Let’s shift gears a little bit and talk
about another type of presentation.
Here’s a five-year-old girl who’s
coming into the emergency department
with bloody and occasionally
Lab works shows that she’s got a little
bit of an iron deficiency anemia.
She denies pain.
And according to mom, other
than strange stools,
she’s been relatively asymptomatic.
We like to think of the
appendix as an outpouching
of intestinal material
around the cecum.
And in this case, this is
another one that happens
in only a smaller percentage
of the population.
So this is going to be a
The Meckel’s diverticulum is a failed
involution of the vitelline duct.
As you can see on the slide here,
it’s generally an outpouching, a
diverticulum, of the intestine
that’s heading up
towards the umbilicus.
This is the most common true
diverticulum in humans.
And it’s the common congenital
malformation of the GI tract.
So an important rule to
remember is the rule of twos.
This is highly likely to show
up on a multiple choice exam.
So Meckel’s diverticulums occur
in 2% of the population.
They are two times as common in
males than they are as females.
They are generally 2 inches long.
They generally occur 2 feet
before the ileocecal valve.
And so if you can remember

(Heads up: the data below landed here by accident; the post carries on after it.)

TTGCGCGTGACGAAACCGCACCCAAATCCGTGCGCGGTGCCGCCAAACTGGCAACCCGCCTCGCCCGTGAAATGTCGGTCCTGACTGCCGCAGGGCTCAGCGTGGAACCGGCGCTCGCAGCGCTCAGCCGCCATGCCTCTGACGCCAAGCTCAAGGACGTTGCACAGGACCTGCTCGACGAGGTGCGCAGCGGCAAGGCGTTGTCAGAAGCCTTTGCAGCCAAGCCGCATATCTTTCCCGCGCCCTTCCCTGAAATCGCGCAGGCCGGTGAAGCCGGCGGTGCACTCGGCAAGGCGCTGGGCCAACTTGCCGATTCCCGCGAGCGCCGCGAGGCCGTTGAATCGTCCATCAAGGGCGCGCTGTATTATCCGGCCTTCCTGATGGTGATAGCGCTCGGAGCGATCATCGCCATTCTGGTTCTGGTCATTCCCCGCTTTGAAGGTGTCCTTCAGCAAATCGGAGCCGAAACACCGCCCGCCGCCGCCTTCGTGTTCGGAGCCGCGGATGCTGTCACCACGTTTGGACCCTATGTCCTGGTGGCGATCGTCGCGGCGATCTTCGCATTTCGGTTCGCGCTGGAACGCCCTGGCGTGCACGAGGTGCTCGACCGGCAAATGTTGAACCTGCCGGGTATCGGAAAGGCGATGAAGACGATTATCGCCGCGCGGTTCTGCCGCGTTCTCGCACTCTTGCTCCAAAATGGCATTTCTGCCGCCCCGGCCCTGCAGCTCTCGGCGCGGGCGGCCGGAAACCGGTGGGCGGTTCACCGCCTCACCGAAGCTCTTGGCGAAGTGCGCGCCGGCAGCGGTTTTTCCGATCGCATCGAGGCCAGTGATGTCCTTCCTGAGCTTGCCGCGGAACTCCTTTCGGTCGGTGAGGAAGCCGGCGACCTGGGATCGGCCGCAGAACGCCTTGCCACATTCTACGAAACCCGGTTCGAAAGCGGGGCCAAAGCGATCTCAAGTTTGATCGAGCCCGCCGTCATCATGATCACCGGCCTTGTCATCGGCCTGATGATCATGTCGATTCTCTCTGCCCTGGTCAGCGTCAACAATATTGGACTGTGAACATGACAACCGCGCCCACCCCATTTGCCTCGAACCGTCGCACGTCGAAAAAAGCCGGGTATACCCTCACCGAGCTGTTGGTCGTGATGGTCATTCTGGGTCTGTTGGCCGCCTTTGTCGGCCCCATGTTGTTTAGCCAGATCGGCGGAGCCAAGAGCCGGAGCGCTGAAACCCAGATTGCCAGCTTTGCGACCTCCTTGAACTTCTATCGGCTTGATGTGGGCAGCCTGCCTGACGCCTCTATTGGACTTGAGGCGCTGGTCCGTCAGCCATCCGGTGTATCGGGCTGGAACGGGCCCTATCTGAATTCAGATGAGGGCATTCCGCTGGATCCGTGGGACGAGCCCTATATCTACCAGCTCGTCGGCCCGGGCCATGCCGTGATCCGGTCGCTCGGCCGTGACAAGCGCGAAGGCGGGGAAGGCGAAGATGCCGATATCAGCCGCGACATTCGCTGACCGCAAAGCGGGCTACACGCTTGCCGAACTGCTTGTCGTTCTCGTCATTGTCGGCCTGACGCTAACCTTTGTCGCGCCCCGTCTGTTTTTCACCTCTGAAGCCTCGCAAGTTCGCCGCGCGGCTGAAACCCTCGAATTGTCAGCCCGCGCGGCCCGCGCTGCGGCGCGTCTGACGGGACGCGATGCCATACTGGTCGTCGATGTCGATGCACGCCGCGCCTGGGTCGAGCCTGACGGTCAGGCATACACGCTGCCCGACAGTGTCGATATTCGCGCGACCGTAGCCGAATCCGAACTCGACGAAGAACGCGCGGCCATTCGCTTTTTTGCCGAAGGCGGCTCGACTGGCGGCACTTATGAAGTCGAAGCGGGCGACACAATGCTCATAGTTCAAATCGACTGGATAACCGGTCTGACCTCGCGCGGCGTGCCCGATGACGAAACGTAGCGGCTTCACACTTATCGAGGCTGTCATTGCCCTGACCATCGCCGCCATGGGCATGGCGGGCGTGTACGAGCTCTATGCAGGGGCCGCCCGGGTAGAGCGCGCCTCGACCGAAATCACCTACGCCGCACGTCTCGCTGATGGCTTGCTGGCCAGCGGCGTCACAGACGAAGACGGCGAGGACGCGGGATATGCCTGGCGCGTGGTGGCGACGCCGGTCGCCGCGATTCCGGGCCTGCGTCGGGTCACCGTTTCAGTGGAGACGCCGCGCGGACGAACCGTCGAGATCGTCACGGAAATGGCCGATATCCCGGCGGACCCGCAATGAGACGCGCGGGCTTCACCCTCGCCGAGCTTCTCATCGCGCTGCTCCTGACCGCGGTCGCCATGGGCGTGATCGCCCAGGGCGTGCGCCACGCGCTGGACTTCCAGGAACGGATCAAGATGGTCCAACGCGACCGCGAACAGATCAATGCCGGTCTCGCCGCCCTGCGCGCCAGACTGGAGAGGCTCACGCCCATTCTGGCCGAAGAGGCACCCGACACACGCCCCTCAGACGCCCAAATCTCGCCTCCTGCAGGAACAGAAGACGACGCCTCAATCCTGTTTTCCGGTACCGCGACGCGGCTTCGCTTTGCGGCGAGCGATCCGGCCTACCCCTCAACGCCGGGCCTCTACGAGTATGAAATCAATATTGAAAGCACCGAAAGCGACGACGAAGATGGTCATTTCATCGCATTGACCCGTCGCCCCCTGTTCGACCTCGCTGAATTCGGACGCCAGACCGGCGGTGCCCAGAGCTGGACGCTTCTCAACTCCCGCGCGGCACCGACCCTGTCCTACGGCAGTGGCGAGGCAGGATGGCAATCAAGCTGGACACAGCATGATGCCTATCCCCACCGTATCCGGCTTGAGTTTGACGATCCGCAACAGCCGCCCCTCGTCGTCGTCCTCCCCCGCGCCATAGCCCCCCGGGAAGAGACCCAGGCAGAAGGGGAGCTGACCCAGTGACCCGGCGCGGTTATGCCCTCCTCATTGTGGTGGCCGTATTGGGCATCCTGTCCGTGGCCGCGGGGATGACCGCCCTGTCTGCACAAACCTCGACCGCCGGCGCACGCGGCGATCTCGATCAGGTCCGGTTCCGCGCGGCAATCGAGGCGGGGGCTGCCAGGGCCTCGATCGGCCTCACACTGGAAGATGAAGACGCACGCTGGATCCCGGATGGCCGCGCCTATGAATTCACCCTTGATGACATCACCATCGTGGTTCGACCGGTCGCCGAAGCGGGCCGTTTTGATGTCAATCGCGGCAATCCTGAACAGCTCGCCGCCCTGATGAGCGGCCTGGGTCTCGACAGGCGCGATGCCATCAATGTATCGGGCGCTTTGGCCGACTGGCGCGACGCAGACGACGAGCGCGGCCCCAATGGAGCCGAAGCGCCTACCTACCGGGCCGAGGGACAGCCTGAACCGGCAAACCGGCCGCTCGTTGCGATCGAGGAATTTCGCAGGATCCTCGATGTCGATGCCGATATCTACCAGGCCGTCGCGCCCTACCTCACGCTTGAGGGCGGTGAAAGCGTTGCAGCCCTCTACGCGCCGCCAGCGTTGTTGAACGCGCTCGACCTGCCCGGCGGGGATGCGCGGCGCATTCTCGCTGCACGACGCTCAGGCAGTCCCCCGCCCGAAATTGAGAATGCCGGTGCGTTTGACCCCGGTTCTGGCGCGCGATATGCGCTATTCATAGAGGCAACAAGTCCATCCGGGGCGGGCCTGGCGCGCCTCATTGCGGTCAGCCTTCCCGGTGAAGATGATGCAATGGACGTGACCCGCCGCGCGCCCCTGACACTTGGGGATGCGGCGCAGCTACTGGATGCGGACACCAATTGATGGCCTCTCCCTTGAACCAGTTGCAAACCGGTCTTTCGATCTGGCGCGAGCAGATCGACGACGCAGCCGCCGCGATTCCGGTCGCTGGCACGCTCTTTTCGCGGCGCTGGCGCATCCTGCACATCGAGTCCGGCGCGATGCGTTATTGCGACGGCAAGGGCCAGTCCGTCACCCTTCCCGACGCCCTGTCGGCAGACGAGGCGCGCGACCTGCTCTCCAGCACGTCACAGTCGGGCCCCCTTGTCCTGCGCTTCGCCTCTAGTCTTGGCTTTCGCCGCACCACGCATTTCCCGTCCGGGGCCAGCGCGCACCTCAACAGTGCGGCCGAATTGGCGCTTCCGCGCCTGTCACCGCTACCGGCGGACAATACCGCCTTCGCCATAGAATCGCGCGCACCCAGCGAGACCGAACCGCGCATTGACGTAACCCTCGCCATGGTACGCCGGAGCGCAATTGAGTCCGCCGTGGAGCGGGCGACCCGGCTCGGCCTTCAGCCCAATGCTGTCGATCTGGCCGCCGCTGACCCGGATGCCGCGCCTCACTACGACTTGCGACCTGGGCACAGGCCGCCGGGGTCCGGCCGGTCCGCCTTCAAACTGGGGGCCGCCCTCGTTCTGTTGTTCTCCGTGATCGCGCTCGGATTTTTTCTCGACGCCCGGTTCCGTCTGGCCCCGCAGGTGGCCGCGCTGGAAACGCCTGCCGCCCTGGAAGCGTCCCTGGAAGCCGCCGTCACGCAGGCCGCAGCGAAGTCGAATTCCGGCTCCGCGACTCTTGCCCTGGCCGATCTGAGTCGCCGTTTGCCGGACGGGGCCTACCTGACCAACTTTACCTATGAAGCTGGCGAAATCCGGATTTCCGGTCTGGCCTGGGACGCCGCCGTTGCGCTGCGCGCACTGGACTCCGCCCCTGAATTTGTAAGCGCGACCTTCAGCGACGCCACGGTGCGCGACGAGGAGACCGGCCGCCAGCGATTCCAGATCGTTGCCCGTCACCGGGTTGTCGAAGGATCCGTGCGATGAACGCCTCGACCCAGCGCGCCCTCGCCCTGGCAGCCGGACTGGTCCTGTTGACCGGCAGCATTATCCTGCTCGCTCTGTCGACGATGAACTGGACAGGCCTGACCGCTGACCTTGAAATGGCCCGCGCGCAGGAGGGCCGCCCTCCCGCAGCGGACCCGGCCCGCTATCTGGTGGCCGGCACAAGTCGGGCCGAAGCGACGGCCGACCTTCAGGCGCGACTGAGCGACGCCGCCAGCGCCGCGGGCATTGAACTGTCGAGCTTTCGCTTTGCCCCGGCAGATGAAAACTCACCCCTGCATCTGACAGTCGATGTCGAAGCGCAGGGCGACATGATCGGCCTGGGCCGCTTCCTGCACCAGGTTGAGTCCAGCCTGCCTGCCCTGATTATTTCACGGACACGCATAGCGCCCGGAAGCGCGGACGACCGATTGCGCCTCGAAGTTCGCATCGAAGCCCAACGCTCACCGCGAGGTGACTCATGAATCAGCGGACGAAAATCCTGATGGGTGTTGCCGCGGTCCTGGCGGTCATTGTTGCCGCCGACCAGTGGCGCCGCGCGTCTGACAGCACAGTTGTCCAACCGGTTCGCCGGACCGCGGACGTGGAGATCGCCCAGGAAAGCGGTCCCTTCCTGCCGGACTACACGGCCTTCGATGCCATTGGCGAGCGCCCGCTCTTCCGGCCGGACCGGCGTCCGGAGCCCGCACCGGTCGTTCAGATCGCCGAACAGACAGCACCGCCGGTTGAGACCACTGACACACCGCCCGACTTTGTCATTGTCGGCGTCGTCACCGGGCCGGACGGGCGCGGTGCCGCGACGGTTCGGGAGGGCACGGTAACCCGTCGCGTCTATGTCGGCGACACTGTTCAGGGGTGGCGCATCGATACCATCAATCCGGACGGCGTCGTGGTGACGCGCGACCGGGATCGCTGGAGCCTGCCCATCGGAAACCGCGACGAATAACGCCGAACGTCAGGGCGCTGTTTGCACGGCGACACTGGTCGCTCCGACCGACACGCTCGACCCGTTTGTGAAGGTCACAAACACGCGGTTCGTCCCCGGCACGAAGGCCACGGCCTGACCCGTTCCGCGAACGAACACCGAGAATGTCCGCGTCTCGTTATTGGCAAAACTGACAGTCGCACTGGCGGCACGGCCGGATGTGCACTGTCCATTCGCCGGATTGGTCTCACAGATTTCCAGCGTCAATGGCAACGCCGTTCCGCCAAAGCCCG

those rules of twos,
you’ll be in good shape on the
exam that you’re going to take.
Generally, these patients will present
with bleeding from their Meckel’s
and we’ll talk about
why in a second.
But you’ll see that they’ll
have melanotic or black stools.
They may have bloody
stools or rectal bleeding.
But in general, they’ll be asymptomatic,
they won’t have pain from this.
It will just be a brisk GI bleed.
Occasionally, they can
develop bowel obstruction
and occasionally, they may
get some anemia as well.
Generally, it’s a slow bleed.
So they may have an iron
deficiency anemia from
simply not replacing
their body iron stores
as they’re making new blood
to replace the old blood.
The bowel obstruction may be from
something called an intussusception
and we’ll learn about that in
another talk but keep that in mind.
The way we test for a Meckel’s diverticulum
is by using a radionucleotide scan,
And we’re going to look for
gastric mucosa that is
outside the stomach.
So you can see here that mucus cells
have taken up the pertechnetate
and they’ve done it as where
the arrow shows on this slide
at the level of a Meckel’s,
which is outside the stomach,
which is the large dark blob that
you can see at the top of the slide.
70% of cases of a Meckel’s
will be found this way.
But that means that 30% of
cases of Meckel’s will not.
So if we suspected a
Meckel’s that will not,
we’ll look for other imaging
modalities like ultrasound,
MRI, and CAT scan like we
did in the appendicitis.
How do we treat a Meckel’s?
Simply just like we did in appendicitis,
this requires a surgical excision.
So in summary, those are two
common problems in children
which are outpouchings or
diverticuli of the intestinal wall
that can cause problems in children.
Meckel’s is a painless bleed whereas the
appendicitis is an acute infection.
Thanks for your attention.